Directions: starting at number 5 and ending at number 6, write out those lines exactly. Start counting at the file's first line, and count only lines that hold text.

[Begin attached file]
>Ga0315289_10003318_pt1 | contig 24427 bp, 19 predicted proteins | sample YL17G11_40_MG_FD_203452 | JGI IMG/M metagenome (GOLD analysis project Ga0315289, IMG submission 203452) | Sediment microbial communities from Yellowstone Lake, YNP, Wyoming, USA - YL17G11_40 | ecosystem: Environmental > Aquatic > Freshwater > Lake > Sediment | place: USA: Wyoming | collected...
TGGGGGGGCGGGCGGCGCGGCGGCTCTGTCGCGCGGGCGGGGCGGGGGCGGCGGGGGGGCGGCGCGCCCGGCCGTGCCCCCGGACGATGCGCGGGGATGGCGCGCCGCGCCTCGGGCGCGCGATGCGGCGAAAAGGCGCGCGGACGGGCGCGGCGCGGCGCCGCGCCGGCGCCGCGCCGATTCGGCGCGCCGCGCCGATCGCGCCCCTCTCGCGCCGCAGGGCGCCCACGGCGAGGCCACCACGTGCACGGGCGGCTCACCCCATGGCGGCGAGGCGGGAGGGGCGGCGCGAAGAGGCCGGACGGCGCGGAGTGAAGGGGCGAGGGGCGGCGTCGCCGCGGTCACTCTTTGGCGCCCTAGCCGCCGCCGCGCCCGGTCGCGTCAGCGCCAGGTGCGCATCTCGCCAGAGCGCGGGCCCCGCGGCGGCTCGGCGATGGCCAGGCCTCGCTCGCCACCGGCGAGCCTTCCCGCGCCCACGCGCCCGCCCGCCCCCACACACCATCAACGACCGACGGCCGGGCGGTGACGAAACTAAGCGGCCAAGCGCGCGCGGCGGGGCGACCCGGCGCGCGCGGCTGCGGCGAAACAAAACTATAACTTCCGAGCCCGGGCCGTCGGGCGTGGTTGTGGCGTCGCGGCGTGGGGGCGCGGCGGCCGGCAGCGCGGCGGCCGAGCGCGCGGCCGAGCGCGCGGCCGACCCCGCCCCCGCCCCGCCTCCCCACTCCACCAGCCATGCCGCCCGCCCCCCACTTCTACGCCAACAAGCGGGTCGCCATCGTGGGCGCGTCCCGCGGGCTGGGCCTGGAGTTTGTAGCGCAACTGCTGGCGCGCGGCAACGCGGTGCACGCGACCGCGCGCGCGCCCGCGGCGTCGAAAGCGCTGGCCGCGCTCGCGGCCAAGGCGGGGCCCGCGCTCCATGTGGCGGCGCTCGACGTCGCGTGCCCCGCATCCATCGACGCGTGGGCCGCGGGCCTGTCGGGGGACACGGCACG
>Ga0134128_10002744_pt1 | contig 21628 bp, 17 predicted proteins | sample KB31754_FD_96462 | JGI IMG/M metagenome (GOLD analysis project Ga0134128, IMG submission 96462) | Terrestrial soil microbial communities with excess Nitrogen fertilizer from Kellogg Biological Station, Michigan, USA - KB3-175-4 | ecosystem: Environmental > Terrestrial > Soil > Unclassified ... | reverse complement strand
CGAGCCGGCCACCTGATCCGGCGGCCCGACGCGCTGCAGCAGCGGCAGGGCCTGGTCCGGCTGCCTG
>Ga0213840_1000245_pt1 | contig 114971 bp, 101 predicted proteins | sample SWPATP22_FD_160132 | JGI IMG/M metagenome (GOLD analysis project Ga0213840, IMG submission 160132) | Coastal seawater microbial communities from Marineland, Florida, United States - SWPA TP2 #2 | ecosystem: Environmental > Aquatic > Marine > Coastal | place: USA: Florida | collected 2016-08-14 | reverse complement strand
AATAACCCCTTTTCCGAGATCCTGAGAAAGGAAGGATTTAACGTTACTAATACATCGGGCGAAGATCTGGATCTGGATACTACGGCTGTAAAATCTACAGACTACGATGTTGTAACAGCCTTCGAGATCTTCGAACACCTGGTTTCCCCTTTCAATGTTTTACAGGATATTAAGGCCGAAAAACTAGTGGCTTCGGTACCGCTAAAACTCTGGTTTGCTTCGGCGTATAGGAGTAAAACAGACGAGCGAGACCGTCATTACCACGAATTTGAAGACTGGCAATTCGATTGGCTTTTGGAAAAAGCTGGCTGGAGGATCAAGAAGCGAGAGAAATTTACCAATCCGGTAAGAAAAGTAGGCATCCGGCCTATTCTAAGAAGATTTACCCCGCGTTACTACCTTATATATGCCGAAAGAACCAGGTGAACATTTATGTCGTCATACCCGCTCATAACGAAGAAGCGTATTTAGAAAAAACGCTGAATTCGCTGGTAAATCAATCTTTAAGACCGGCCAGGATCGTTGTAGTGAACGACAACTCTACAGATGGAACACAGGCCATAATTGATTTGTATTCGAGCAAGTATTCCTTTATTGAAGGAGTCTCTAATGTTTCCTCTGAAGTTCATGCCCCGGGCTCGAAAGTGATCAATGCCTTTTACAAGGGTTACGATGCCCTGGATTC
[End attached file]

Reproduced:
>Ga0213840_1000245_pt1 | contig 114971 bp, 101 predicted proteins | sample SWPATP22_FD_160132 | JGI IMG/M metagenome (GOLD analysis project Ga0213840, IMG submission 160132) | Coastal seawater microbial communities from Marineland, Florida, United States - SWPA TP2 #2 | ecosystem: Environmental > Aquatic > Marine > Coastal | place: USA: Florida | collected 2016-08-14 | reverse complement strand
AATAACCCCTTTTCCGAGATCCTGAGAAAGGAAGGATTTAACGTTACTAATACATCGGGCGAAGATCTGGATCTGGATACTACGGCTGTAAAATCTACAGACTACGATGTTGTAACAGCCTTCGAGATCTTCGAACACCTGGTTTCCCCTTTCAATGTTTTACAGGATATTAAGGCCGAAAAACTAGTGGCTTCGGTACCGCTAAAACTCTGGTTTGCTTCGGCGTATAGGAGTAAAACAGACGAGCGAGACCGTCATTACCACGAATTTGAAGACTGGCAATTCGATTGGCTTTTGGAAAAAGCTGGCTGGAGGATCAAGAAGCGAGAGAAATTTACCAATCCGGTAAGAAAAGTAGGCATCCGGCCTATTCTAAGAAGATTTACCCCGCGTTACTACCTTATATATGCCGAAAGAACCAGGTGAACATTTATGTCGTCATACCCGCTCATAACGAAGAAGCGTATTTAGAAAAAACGCTGAATTCGCTGGTAAATCAATCTTTAAGACCGGCCAGGATCGTTGTAGTGAACGACAACTCTACAGATGGAACACAGGCCATAATTGATTTGTATTCGAGCAAGTATTCCTTTATTGAAGGAGTCTCTAATGTTTCCTCTGAAGTTCATGCCCCGGGCTCGAAAGTGATCAATGCCTTTTACAAGGGTTACGATGCCCTGGATTC